Delft – by Leo

June 10, 2024

Today was our first real rainy day in the Netherlands. We decided the train was the best idea with the rain and our 5 flat tires over the past few days, so we hopped into our raincoats and rain pants and headed to the train station. After the train, and a short bus ride and walk, we made it to the Technical University (TU) Delft Green Village.

Once there, our TU Delft instructor, Lindsey, gave us a presentation and overview of the Netherlands’ flood defense system. She also helped us delve deeper into the question of when do we come to the point of stopping building higher and stronger dikes or storm barriers, and when do we need to be more dynamic with nature — building with nature and using nature-based solutions. We also talked about the 2021 floods that were impacted by climate change and the importance of organization during crisis in flooding. Lindsey was amazing and down to earth and was the highlight of many of our days, having an amazing outlook on our environment and society.

The Green Village was built on the spot of the old architecture building that burnt down. It is a space without as many regulations as other areas of the country. This allows it to be used for innovation and development. There are 12 residents that live in the village along with the research facilities and laboratories. It helps to have regular people live there to see how these innovative solutions for sustainable living could be used on a bigger scale eventually. Those who live in the village cook using hydrogen rather than natural gas, which is really cool. Their washing water is also sourced from rainwater. They have many sensors for monitoring various sustainability installations (such as pervious pavers).

The next place we visited was Flood Proof Holland. We took the bus and walked to this field experiment site at the southern end of the TU Delft campus.

Once there, we saw options for flood control including box barriers that can be filled with water, tube barriers (very hungry caterpillar looking thing) among others. TU Delft researcher, Jean Paul, described that they have experimented with destroying dikes to where they are on their 12th experimental dike. They saturate their experimental dike and can watch the water table shift and observe how various manipulations they make to the dike influence its stability and ability to hold back water.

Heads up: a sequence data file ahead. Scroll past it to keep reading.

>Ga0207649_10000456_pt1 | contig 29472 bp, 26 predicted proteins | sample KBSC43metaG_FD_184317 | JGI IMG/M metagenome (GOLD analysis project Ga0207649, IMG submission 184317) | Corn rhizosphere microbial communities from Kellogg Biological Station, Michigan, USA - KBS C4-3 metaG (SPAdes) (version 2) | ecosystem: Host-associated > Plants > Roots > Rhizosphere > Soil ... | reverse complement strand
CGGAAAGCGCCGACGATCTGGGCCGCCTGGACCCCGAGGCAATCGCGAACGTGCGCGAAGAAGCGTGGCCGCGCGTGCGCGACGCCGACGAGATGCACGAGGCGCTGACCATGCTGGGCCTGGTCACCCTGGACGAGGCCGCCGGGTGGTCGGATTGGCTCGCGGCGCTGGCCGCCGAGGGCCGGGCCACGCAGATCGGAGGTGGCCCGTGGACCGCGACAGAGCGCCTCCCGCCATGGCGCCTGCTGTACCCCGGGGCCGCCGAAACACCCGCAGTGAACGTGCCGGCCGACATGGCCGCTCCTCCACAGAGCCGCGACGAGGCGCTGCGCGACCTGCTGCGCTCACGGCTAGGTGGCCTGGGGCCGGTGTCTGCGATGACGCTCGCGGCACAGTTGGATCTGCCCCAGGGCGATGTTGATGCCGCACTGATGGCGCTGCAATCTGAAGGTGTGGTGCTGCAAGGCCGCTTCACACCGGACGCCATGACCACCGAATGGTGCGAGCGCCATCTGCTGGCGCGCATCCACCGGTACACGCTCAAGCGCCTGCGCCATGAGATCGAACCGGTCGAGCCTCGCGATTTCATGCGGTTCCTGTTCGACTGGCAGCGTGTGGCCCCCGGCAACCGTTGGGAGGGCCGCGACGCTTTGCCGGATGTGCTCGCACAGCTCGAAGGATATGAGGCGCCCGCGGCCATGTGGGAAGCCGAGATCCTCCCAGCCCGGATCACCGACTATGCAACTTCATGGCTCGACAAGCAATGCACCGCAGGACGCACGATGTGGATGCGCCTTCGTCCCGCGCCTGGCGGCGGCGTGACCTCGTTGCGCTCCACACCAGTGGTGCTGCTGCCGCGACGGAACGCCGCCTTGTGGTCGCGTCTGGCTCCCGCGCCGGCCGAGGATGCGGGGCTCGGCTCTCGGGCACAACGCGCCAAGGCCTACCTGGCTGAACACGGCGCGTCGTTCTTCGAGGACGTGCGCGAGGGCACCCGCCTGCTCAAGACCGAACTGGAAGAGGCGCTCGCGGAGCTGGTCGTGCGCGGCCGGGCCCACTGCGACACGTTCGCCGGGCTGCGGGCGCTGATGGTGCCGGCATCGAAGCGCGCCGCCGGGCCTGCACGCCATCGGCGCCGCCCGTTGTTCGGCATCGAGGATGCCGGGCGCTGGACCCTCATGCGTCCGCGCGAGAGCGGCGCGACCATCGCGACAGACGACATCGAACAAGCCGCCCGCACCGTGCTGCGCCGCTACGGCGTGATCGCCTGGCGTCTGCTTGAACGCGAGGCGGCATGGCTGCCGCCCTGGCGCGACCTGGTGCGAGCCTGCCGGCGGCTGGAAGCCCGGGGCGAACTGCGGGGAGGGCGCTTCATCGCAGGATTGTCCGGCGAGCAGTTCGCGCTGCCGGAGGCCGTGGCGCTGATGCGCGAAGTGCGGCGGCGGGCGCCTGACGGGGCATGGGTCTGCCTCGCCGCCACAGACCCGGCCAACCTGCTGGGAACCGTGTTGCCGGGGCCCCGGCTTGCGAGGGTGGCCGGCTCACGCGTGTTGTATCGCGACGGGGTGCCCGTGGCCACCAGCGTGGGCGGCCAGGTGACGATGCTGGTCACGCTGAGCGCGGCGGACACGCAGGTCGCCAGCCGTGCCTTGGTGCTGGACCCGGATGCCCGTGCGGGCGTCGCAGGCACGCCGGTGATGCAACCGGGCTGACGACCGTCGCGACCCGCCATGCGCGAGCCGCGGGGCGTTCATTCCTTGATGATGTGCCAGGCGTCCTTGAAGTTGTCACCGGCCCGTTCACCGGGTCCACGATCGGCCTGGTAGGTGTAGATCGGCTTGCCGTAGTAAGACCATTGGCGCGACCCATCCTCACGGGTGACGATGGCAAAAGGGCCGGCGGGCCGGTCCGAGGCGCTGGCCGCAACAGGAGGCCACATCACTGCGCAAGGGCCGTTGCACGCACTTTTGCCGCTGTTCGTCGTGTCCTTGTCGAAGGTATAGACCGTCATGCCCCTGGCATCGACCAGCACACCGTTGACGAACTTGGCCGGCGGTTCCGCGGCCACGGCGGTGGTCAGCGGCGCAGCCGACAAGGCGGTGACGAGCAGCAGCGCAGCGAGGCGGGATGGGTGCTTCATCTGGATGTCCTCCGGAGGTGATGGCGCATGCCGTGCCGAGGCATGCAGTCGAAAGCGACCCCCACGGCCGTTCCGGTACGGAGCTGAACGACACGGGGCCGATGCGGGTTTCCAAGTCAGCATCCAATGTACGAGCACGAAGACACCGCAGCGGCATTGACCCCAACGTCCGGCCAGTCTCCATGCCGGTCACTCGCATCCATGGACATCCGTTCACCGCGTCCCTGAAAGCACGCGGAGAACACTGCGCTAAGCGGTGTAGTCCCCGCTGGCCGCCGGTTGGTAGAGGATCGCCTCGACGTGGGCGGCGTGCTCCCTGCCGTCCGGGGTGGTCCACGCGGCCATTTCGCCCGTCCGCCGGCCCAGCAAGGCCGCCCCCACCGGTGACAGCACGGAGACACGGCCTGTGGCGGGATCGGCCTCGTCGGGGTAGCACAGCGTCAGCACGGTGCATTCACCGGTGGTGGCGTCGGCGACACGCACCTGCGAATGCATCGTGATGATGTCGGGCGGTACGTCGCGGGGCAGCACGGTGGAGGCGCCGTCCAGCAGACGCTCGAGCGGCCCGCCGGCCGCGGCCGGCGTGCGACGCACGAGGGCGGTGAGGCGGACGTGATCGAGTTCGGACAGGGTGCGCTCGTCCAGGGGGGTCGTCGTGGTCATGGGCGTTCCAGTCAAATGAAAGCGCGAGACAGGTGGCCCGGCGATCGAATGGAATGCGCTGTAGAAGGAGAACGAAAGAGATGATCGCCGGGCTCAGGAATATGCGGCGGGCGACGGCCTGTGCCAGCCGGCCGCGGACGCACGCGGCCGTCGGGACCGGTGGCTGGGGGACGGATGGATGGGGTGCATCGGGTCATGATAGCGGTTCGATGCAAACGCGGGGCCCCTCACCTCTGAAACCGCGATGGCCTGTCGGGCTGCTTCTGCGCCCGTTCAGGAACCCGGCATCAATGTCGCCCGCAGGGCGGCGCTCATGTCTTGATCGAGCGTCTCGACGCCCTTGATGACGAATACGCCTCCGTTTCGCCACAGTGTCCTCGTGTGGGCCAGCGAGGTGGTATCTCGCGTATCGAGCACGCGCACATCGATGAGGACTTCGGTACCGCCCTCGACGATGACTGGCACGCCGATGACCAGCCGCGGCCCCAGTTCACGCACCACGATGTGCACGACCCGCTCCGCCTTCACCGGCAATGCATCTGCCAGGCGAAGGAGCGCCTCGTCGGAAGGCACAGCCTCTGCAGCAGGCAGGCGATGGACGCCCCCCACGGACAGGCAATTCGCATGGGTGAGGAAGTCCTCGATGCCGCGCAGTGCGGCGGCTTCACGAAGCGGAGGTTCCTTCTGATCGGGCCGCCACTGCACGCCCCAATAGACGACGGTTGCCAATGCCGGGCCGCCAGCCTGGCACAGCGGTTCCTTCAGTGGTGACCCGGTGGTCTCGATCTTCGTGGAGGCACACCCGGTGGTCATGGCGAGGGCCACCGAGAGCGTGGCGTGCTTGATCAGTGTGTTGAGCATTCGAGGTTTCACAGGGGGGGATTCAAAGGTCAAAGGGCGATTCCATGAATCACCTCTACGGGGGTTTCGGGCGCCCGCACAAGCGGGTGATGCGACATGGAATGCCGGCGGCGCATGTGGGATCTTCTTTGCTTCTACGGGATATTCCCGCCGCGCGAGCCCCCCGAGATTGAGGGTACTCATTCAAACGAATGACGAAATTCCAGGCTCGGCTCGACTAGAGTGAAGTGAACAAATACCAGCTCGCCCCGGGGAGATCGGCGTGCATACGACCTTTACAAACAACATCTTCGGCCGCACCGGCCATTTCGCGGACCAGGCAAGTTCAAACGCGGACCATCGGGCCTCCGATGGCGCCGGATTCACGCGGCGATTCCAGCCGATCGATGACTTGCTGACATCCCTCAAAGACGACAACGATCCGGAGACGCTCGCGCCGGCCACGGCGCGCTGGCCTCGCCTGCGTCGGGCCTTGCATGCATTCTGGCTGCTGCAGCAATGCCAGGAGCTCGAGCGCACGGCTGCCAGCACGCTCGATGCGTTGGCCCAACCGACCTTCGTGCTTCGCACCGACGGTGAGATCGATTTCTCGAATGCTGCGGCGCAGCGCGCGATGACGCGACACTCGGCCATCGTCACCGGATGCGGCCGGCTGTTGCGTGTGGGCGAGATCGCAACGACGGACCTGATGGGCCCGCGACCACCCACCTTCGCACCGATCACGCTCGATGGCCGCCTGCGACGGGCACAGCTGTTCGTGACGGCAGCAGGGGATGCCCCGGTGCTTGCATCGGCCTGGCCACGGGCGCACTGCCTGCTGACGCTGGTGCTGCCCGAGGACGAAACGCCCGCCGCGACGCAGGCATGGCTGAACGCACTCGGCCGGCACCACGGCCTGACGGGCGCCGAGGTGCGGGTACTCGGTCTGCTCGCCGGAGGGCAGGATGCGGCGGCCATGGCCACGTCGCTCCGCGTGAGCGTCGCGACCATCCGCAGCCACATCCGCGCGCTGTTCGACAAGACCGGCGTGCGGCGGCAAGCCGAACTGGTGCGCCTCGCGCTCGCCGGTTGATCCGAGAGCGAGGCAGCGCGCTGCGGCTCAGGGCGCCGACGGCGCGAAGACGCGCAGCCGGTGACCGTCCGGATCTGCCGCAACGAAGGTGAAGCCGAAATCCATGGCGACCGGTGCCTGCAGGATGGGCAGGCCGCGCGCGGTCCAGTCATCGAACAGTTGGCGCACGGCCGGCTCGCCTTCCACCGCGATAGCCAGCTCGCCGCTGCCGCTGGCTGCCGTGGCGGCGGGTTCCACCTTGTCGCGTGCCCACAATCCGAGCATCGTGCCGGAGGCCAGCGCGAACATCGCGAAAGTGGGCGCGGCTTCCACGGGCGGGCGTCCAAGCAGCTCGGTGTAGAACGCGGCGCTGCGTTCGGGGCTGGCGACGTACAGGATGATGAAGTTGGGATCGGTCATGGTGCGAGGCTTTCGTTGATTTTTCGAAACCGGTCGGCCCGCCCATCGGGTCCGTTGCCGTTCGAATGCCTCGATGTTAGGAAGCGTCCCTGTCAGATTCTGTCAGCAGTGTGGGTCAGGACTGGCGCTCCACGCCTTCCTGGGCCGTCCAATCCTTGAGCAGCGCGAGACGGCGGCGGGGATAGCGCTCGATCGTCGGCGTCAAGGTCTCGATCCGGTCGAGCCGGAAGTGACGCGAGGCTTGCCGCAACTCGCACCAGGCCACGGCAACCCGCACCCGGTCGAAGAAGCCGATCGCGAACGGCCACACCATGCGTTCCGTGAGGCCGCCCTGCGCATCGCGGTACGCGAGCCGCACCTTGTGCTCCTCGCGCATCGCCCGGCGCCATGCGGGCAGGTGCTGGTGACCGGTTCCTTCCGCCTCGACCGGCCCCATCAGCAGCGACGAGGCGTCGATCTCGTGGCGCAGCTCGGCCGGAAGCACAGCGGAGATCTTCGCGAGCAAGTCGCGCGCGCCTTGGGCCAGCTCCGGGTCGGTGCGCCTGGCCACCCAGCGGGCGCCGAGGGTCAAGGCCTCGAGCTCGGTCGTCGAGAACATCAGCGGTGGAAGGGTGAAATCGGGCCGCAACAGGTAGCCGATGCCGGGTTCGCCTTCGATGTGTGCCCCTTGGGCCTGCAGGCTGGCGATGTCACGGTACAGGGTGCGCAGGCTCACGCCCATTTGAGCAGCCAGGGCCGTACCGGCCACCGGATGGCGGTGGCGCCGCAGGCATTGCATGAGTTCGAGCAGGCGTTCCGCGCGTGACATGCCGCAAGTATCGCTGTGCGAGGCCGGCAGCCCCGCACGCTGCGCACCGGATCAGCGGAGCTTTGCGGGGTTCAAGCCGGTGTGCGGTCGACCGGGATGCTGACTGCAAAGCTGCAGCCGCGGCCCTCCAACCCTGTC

In these labs, they have also sunk electric cars and brought in the fire department to learn during these experiments. We talked about flood deaths in cars, specifically in electric cars. As the Netherlands has so many canals and waterways, understanding how systems in electric cars are affected by being submerged is important.

Some US delegates were getting a tour of the dike experiments the same afternoon as us, so we were able to watch the demonstration of various flood barriers with them. The US delegates were mostly from flood-prone Southern US states. We got to watch the demonstrations of the different barriers, the box barrier, the waterschot, and the NoFlood. It was really amazing to see these in action.

After our Floodproof Holland tour, we got stuck in some wild rain, escaped into a restaurant, and had some amazing hot chocolate. 

Next, after a wait for the bus in the rain, we got to spend time with TU Delft engineering students in their student lounge. We had a blast talking to them about everything from water management to grad school to how crazy we are to be biking so far (we aren’t crazy). 

To my family, I miss you and will see you so so soon.

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